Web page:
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Spiritual Meditations ( 22 Apr 2016, NewAgeIslam.Com)

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Why I’m Not Cribbing about the Heat This Summer

By Su Niye, New Age Islam

22 April 2016

It’s been a particularly hot summer this year, making the weather, quite literally, a ‘hot topic’, of everyday conversation. You meet someone and almost the first thing you hear from him, even before he’s finished saying ‘hello’, is a long harangue about the heat!

There was a time when I used to revel in complaining about the weather. Sometimes, I’d gossip about the weather with people simply because I had no other subject to talk about. It did seem a very useful conversation-filler! If it was summer, I’d moan about how horribly hot it was. If it was the monsoon season, I’d curse the rains. In winter, I’d crib about how mournful the sky looked. And so, as you can gauge, I was at war with the weather almost all through the year!

Now, if I were angry with the weather for most of the year, I could hardly be really happy, could I? If the first thing in the morning I did was to moan to myself, and, then, to almost everyone I met, about how hot or wet or cold it was, I was unconsciously setting myself up to be miserable for the rest of the day. If I began my day complaining--about the weather—it didn’t stop there. Berating the weather led, as the day progressed, to getting upset about every other thing that I found irritating—a noisy neighbour, a colleague whose looks I didn’t particularly like, a long queue at the post office, a shopkeeper who I thought had no manners, a bit too much salt in the Daal, the latest antics of a political leader, the filth that clogged the streets, the way the whole world seemed to be heading. And so on. Cribbing about the weather only reinforced my penchant for cribbing about almost any or everything else that I found upsetting throughout the day. That’s not a sure recipe for happiness, you’d agree!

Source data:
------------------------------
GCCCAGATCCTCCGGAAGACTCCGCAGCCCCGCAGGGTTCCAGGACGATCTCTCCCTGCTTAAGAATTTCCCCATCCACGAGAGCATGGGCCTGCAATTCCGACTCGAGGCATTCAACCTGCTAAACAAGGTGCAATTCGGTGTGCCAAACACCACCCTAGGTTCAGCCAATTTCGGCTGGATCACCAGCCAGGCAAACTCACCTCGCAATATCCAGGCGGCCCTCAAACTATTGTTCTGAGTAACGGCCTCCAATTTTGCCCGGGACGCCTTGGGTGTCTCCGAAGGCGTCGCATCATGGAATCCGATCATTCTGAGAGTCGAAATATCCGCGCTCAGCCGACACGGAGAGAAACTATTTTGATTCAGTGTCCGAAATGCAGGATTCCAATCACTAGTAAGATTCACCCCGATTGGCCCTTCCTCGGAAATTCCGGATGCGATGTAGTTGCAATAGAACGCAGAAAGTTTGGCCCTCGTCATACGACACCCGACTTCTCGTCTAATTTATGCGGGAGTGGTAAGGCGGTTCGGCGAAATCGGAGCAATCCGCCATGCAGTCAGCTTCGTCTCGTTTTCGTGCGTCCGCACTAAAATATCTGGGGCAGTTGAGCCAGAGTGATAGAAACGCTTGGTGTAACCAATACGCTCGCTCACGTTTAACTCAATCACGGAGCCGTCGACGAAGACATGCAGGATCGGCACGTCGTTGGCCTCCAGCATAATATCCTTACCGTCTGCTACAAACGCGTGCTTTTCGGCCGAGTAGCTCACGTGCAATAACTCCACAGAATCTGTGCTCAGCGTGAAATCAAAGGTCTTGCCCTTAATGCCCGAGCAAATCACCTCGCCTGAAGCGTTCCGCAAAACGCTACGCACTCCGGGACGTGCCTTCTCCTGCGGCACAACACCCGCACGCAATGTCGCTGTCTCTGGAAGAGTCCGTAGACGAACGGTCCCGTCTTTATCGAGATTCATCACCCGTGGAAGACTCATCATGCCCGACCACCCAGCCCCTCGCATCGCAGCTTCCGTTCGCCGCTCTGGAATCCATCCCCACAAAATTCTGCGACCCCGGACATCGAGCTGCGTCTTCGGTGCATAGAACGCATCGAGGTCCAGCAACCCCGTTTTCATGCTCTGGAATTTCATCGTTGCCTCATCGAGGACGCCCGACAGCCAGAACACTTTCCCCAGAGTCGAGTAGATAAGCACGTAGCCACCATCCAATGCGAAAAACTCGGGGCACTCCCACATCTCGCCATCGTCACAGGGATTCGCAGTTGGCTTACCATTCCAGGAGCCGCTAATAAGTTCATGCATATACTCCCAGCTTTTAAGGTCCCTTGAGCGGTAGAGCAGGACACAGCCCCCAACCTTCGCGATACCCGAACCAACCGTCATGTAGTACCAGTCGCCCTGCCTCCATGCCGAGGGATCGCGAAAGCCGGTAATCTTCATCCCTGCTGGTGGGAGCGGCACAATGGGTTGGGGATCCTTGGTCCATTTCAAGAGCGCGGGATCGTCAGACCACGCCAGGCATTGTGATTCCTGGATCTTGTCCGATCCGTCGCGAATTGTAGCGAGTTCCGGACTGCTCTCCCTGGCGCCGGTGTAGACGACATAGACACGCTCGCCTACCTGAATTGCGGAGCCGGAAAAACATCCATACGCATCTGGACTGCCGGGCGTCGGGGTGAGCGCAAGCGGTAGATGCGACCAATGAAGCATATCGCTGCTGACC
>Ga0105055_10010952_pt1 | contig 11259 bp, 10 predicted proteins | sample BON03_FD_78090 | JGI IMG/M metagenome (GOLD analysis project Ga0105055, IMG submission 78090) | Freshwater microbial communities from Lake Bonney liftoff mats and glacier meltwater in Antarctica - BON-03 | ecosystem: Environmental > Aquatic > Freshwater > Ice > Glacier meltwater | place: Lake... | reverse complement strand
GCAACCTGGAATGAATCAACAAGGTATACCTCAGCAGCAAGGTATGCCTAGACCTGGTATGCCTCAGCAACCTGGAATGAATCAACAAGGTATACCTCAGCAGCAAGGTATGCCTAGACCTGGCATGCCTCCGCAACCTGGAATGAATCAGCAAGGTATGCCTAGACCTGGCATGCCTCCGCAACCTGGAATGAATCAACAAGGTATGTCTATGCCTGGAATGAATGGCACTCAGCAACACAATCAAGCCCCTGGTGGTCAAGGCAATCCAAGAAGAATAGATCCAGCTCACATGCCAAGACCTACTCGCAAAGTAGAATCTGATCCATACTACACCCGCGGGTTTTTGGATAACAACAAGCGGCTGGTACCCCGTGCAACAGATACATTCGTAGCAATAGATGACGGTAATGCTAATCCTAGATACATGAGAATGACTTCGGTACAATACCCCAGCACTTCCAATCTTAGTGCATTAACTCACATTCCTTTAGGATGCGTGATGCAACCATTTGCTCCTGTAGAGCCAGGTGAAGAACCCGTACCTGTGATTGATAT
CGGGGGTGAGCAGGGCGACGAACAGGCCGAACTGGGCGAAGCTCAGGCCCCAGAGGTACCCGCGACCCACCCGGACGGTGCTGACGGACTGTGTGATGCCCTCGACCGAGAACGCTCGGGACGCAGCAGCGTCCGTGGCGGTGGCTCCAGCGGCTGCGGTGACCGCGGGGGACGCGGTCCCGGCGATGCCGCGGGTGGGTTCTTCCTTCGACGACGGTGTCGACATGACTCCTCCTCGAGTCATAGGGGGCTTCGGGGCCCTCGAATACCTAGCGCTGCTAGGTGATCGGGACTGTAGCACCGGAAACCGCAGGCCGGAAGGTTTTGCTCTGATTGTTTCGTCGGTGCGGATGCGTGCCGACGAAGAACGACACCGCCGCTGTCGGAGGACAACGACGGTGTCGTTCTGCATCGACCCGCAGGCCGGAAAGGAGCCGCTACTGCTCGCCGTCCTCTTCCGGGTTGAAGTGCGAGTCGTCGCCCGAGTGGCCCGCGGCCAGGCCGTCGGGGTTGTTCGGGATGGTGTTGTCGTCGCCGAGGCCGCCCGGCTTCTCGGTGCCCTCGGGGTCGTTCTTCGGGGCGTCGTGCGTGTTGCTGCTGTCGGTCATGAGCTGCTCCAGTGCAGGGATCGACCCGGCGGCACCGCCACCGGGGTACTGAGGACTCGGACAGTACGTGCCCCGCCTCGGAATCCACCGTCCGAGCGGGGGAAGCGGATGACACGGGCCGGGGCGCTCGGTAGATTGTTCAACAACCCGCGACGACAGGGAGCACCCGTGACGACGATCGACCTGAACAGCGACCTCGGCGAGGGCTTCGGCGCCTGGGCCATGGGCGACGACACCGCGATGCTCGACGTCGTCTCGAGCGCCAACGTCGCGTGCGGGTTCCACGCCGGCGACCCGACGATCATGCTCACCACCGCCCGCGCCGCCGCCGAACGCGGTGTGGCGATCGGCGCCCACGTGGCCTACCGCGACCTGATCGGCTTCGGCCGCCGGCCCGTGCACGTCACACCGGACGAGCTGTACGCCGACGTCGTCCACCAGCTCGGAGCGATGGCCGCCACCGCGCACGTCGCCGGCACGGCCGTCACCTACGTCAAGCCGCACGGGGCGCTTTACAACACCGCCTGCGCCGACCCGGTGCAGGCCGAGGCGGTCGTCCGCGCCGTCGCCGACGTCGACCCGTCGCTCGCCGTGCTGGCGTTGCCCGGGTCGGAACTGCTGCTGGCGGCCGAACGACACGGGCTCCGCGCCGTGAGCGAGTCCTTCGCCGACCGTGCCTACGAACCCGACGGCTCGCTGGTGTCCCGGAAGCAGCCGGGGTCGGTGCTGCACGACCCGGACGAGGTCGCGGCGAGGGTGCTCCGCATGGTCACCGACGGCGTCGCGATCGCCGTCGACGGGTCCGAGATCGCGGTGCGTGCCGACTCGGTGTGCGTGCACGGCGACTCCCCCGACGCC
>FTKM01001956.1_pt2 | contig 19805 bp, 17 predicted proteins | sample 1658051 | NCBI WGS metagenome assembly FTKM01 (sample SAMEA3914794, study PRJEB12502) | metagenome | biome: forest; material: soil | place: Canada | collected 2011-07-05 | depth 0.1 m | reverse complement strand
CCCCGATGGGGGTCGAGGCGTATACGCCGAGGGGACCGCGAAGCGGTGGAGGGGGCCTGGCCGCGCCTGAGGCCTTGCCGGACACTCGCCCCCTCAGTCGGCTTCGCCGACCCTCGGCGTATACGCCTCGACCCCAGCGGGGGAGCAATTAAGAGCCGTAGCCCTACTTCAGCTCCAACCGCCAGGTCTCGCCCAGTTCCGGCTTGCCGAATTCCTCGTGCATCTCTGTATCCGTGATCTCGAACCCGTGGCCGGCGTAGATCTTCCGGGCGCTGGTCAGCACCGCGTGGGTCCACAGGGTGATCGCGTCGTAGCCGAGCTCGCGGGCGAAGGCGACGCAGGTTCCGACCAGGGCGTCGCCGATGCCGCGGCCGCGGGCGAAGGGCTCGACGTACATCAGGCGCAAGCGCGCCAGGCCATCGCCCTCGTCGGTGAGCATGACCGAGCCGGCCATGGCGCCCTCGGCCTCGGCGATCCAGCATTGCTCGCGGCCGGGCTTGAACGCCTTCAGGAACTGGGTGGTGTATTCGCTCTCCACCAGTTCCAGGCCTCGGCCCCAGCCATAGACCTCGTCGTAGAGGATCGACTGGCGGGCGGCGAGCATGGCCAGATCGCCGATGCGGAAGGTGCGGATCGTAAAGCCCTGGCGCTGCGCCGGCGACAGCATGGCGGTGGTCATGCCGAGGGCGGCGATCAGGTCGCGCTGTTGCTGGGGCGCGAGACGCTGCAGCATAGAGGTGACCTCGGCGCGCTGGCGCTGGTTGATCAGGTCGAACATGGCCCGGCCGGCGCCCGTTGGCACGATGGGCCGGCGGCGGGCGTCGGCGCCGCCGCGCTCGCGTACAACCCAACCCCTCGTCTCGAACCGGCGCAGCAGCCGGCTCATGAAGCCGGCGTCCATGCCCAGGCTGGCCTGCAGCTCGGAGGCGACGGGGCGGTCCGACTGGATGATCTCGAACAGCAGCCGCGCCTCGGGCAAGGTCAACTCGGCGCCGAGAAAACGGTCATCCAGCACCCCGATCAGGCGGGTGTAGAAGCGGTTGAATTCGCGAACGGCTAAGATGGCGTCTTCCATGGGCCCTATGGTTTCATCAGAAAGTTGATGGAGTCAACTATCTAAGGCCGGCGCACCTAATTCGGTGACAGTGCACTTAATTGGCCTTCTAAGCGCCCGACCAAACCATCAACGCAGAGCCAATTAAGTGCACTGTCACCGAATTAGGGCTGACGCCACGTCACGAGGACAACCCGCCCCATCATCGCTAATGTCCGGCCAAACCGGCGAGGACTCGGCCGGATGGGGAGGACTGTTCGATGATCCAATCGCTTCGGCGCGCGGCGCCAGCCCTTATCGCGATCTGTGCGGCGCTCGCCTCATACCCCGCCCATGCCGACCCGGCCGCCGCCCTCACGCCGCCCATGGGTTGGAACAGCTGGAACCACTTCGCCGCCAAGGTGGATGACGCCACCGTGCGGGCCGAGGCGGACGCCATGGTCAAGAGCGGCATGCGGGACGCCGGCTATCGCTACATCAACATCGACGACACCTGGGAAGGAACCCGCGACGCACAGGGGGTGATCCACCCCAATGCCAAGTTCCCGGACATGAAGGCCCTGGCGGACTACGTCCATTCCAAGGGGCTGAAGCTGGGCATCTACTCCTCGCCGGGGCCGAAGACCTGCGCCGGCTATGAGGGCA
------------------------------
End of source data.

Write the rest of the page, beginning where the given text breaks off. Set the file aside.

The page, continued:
Little did I realise it at that time, but all that complaining, including about the weather, only made me a fundamentally unhappy person even as it added to my misplaced sense of self-righteousness. Each time I complained about something, I was making myself even more unhappy. Without knowing it, I was training myself to focus on the ‘negative’ side of life, to see the world as full of problems to be moaned and mourned about. This made me into a distinctively negative person, blind to the many wonderful things that abounded around me that I could have celebrated had I not become so mired in negativity.  With God’s grace, I am happy to tell you, I am now beginning to realize how complaining about things that I personally cannot change (and that includes the weather) not only does me (and others) no good at all but, in fact, does great harm—b y making me (and others) more cynical, more negative, and, therefore, more miserable.

Cribbing, including about the weather is a heady addiction. I know this from personal experience because I was on that trip for a long, long time! It is like being hooked on drugs. Drug-addicts hate the drugs they are addicted to. The drugs, after a while, make them feel miserable, and yet they think they simply cannot live without them. It was just the same with my addiction to cribbing. Cribbing didn’t make me happy at all. Each time I bad-mouthed something or someone, including the weather, it made me feel agitated and upset, because I was sending out negative thoughts and unwholesome energy. Yet, I was hooked onto the habit. It was almost as if I desperately craved to be miserable, that I hated to be happy!